The top 30 secondaries managers over the last five years have raised an eyewatering $190 billion in that period.
DRY AS A BONE
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The SI 30 ranking is based on the amount of equity capital raised for dedicated secondaries pools of capital over a roughly five-year period. This year, the window spans from 1 January 2012 to 30 June 2017.
We give highest priority to information that we receive from or confirm with the fund managers themselves. When secondaries firms confirm details, we seek to “trust but verify”.
Some details simply cannot be verified by us and in these cases we defer to the honour system. In order to encourage co-operation from secondaries fund managers that might make the SI 30, we do not disclose which firms have aided us on background and which have not. In the event we do not receive confirmation of details from the firms themselves, we seek to corroborate information using firms’ websites, press releases, news reports and limited partner disclosures, among other resources.
Secondaries capital: For the purpose of the Si 30, the definition of secondaries capital is: capital raised for a dedicated programme of investing directly into the secondaries market. This includes equity capital for diversified private equity, real estate, infrastructure, buyout, growth equity, venture capital and turnaround or control-oriented distressed secondaries investment opportunities. We also count any portion of a fund of funds earmarked specifically for secondaries investments.
Capital raised: Capital definitively committed to a secondaries direct investment programme. In the case of a fundraising, it means the fund has had a final or official interim close after 1 January 2012. We count the full amount of a fund if it has a close after this date. We count the full amount of an interim close (a real close, not a ‘soft-circle’) that has occurred, even if no official announcement has been made. We also count capital raised through other means, such as co-investment vehicles.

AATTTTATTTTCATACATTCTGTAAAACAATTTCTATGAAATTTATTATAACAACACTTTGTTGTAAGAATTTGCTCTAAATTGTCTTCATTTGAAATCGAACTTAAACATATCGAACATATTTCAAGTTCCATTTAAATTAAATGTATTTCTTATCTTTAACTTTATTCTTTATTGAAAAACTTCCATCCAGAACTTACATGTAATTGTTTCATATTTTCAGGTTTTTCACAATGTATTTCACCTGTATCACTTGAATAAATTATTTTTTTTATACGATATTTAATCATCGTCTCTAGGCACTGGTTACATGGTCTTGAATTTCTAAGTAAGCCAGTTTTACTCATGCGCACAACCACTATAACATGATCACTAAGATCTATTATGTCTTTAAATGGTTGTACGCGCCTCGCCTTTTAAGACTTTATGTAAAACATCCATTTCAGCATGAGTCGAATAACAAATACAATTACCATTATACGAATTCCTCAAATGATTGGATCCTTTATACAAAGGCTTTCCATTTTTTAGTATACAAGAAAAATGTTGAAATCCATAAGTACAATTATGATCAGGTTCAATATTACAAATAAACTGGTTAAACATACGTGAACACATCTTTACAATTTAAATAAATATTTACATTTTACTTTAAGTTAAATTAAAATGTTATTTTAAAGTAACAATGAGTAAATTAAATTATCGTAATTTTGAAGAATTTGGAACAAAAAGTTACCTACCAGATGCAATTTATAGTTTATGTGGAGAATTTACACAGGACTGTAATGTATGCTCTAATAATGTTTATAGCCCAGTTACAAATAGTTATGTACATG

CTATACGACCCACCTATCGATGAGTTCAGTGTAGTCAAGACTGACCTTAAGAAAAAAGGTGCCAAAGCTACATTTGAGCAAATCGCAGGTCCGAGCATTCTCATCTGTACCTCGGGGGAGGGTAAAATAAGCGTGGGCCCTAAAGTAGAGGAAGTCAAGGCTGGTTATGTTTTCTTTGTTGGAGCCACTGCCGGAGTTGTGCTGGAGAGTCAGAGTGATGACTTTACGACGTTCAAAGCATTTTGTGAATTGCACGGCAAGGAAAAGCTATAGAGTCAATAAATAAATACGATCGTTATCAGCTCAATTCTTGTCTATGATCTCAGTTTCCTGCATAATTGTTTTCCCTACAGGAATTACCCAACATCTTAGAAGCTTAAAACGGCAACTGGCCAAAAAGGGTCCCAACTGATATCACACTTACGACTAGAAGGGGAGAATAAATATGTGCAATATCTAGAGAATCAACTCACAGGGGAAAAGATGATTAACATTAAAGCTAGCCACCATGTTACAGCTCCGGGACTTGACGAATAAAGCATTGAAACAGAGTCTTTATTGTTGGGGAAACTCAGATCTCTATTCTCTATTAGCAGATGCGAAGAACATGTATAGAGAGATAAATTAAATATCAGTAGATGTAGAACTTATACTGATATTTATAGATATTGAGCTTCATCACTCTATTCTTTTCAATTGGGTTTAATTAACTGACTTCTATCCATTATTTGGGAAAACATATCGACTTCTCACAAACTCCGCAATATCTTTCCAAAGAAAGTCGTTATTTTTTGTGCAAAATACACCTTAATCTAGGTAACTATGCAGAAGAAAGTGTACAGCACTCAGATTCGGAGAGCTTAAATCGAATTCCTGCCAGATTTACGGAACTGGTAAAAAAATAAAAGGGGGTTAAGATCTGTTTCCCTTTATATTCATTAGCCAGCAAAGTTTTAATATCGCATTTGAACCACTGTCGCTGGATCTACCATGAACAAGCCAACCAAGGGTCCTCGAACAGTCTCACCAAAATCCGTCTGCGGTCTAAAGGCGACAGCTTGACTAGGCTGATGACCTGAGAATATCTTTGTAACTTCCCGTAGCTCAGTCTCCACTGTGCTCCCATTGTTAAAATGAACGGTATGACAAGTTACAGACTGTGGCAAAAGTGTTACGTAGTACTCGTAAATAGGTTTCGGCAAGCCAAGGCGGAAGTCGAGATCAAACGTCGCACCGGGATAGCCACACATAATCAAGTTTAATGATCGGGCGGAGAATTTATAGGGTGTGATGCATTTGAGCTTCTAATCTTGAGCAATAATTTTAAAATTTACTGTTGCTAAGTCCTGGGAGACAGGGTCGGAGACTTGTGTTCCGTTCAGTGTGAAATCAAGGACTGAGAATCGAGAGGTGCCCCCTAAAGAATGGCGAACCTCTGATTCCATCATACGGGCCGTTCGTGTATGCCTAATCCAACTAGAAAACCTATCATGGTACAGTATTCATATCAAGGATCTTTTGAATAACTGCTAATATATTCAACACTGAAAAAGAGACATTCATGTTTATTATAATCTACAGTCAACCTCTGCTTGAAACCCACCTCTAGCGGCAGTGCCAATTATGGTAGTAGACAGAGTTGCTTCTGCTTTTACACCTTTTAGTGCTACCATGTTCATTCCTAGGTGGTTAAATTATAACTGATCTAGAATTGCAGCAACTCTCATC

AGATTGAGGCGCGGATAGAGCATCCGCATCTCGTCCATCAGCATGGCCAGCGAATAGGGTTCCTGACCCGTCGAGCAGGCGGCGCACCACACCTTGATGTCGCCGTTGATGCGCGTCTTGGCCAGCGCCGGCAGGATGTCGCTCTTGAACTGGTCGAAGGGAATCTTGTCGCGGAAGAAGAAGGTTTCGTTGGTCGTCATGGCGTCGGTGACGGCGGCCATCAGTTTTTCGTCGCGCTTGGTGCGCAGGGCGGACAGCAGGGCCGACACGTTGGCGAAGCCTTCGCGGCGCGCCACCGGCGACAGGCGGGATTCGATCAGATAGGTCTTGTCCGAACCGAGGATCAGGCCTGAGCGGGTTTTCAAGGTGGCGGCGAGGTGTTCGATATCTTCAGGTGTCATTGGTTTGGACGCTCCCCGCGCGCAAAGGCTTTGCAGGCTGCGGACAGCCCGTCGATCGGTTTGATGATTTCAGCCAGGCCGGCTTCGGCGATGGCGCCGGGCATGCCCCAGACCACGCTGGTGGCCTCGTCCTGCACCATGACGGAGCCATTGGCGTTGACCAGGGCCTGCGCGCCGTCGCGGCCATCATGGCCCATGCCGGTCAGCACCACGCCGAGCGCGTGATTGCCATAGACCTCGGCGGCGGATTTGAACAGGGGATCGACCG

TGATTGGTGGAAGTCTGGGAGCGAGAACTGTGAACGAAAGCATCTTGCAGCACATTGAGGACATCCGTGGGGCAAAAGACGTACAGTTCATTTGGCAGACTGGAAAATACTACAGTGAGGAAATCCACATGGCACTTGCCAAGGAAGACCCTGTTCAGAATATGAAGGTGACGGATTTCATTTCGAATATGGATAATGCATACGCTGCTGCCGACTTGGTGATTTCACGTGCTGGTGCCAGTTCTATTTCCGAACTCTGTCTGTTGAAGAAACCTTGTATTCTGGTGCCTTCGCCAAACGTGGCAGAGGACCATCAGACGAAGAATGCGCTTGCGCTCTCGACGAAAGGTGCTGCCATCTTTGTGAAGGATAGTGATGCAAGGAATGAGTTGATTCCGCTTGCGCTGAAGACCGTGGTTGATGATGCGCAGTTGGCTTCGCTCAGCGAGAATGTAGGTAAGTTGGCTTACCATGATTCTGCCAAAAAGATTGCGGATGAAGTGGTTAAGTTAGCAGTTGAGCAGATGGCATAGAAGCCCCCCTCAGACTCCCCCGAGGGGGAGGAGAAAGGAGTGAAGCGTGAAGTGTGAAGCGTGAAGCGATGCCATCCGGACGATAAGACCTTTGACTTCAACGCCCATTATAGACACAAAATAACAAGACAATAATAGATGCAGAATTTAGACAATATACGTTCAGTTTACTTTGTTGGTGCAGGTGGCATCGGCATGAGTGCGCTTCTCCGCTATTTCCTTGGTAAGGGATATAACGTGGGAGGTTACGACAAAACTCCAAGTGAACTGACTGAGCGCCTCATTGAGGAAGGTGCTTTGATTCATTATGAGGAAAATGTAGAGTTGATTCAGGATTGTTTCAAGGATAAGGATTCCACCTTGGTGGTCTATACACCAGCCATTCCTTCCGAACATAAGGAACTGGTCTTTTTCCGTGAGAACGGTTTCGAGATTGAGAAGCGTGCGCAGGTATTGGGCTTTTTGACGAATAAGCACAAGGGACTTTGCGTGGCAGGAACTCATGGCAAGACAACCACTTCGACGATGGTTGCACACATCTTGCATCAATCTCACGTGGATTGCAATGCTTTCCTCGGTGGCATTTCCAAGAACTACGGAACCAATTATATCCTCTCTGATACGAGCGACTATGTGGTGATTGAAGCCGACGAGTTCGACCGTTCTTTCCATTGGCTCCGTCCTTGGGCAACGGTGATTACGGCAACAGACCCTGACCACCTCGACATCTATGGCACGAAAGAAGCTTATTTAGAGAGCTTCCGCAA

What does NOT count as secondaries?
Direct private funds: We do not count capital raised for funds that invest directly into the primary markets, whether this be for private equity, real estate or infrastructure.
Hedge funds: We do not count hedge funds, meaning funds that target liquid securities or trading strategies.
Opportunistic investors: Some large entities have the ability to carry out secondaries deals on an opportunistic basis. We do not count these groups because there is no hard capital allocation to their direct-investment programmes.
Debt, including mezzanine debt funds: We only count equity investment funds for this ranking. All debt funds, including mezzanine debt funds, will not be counted towards the ranking.
PIPE investments: The Si 30 counts private capital raised for secondaries investments. Therefore, we do not count capital raised for PIPE deals.
Deal-by-deal: We do not count capital raised on a deal-by-deal basis to be invested into secondaries opportunities.